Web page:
Unbeknownst to David, his coverage of the Flashmakers came under frequent assault from our publisher, Bob “Bullet Bob” Austin. Bob would summon me into his office, wave David’s latest column in the air and remind me that we were not Sports Illustrated.
Maybe Bob had a point about editorial priorities; maybe he was still traumatized by the Mills Music debacle; or maybe he just resented that we were having so much damn fun. In any case, he kept complaining and we kept publishing Softball News.
But I wonder if Bob’s resentment speaks to the deeper meaning of the Flashmakers story, as told by David McGee.
To me, the glorification of our players in Softball News was a sly commentary on the nature of hype–a reminder that we all create narratives in which we are the heroes. More specifically, I think David was subtly sending up the music biz hype machine, of which Record World was–there’s no denying it–a crucial part. In our straight reporting–and especially on our charts–we told the truth about who won and who lost and by what margin. But the ads, the reviews and, yes, the columns we published every week portrayed, more often than not, the heroics, not the flaws, of the amazing, complicated characters who paraded through our hallways and did so much to shape the culture of the 1970s.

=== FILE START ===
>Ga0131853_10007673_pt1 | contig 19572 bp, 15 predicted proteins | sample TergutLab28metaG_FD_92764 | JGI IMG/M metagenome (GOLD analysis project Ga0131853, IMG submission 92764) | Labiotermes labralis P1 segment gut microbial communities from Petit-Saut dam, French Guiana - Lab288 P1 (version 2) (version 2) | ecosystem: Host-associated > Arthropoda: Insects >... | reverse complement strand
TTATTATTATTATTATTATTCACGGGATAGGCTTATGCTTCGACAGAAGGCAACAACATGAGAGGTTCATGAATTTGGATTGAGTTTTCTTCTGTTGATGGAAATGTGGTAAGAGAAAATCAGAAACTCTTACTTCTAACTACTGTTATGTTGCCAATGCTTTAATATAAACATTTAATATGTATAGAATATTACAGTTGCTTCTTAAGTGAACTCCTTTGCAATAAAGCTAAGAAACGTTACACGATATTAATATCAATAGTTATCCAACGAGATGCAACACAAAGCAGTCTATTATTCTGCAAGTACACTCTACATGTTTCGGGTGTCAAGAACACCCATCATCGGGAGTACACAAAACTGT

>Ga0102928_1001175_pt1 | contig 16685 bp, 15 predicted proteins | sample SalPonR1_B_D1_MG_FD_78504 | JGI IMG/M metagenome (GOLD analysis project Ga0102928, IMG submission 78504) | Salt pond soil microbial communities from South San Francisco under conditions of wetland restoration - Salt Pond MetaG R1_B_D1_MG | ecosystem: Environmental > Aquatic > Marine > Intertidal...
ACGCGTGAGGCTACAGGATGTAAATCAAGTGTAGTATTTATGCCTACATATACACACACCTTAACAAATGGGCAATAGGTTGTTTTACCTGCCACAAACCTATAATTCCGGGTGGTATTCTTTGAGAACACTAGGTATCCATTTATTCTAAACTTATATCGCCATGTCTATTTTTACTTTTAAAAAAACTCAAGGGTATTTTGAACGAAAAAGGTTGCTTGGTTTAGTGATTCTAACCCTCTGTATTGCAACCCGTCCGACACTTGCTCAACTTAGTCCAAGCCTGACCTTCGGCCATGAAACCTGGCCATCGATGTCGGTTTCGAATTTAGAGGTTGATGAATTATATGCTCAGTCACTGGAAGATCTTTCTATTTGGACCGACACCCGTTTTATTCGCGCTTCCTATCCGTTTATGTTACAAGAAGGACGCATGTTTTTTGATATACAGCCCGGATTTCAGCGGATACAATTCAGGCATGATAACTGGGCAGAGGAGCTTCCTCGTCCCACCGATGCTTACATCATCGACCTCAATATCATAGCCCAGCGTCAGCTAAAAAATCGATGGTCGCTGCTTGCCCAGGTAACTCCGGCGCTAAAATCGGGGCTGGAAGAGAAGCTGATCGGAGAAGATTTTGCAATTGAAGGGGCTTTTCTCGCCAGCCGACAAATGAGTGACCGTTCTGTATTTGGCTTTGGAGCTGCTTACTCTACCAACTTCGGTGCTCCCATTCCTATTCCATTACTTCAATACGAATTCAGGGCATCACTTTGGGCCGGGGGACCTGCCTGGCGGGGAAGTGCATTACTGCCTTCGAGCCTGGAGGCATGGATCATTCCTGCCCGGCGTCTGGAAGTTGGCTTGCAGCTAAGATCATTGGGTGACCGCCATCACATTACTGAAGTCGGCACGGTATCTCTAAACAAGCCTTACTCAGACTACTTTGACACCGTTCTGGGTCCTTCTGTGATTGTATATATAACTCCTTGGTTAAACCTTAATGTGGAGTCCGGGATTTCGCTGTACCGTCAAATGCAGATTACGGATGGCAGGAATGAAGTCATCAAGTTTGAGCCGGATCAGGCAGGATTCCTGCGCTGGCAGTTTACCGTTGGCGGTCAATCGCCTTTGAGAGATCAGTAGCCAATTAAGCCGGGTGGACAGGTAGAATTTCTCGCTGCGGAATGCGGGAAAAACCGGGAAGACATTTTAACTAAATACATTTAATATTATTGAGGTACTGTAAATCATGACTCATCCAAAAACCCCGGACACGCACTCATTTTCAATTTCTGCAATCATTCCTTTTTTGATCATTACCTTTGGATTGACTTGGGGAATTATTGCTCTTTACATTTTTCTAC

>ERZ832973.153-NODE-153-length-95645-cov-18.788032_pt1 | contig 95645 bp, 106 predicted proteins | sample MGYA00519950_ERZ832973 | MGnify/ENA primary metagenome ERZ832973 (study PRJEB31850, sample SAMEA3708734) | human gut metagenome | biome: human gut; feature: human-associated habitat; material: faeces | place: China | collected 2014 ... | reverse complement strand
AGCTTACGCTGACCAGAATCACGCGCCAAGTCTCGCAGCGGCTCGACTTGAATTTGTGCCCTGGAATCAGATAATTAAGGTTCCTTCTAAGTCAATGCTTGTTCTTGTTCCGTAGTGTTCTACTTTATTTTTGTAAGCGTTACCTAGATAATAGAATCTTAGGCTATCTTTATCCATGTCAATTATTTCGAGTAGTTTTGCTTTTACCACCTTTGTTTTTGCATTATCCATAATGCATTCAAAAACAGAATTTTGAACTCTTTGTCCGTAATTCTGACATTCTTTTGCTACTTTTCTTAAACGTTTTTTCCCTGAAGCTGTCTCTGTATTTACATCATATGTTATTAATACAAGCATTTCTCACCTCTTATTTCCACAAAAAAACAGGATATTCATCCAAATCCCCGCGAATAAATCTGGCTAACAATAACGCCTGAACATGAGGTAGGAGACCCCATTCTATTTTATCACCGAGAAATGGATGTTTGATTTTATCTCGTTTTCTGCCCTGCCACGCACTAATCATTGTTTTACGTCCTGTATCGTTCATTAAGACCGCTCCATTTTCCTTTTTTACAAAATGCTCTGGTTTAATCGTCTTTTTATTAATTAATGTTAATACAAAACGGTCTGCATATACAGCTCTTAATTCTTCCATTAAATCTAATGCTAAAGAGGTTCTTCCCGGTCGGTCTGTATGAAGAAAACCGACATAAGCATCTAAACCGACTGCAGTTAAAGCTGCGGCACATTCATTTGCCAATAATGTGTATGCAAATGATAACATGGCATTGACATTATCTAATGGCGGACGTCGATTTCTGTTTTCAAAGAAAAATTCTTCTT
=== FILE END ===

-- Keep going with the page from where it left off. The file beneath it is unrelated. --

ABOUT THE AUTHOR: Michael Sigman is a writer, editor, publisher and media consultant and the president of Major Songs, a music publishing company that handles the catalogs of his late father Carl Sigman and several contemporary songwriters.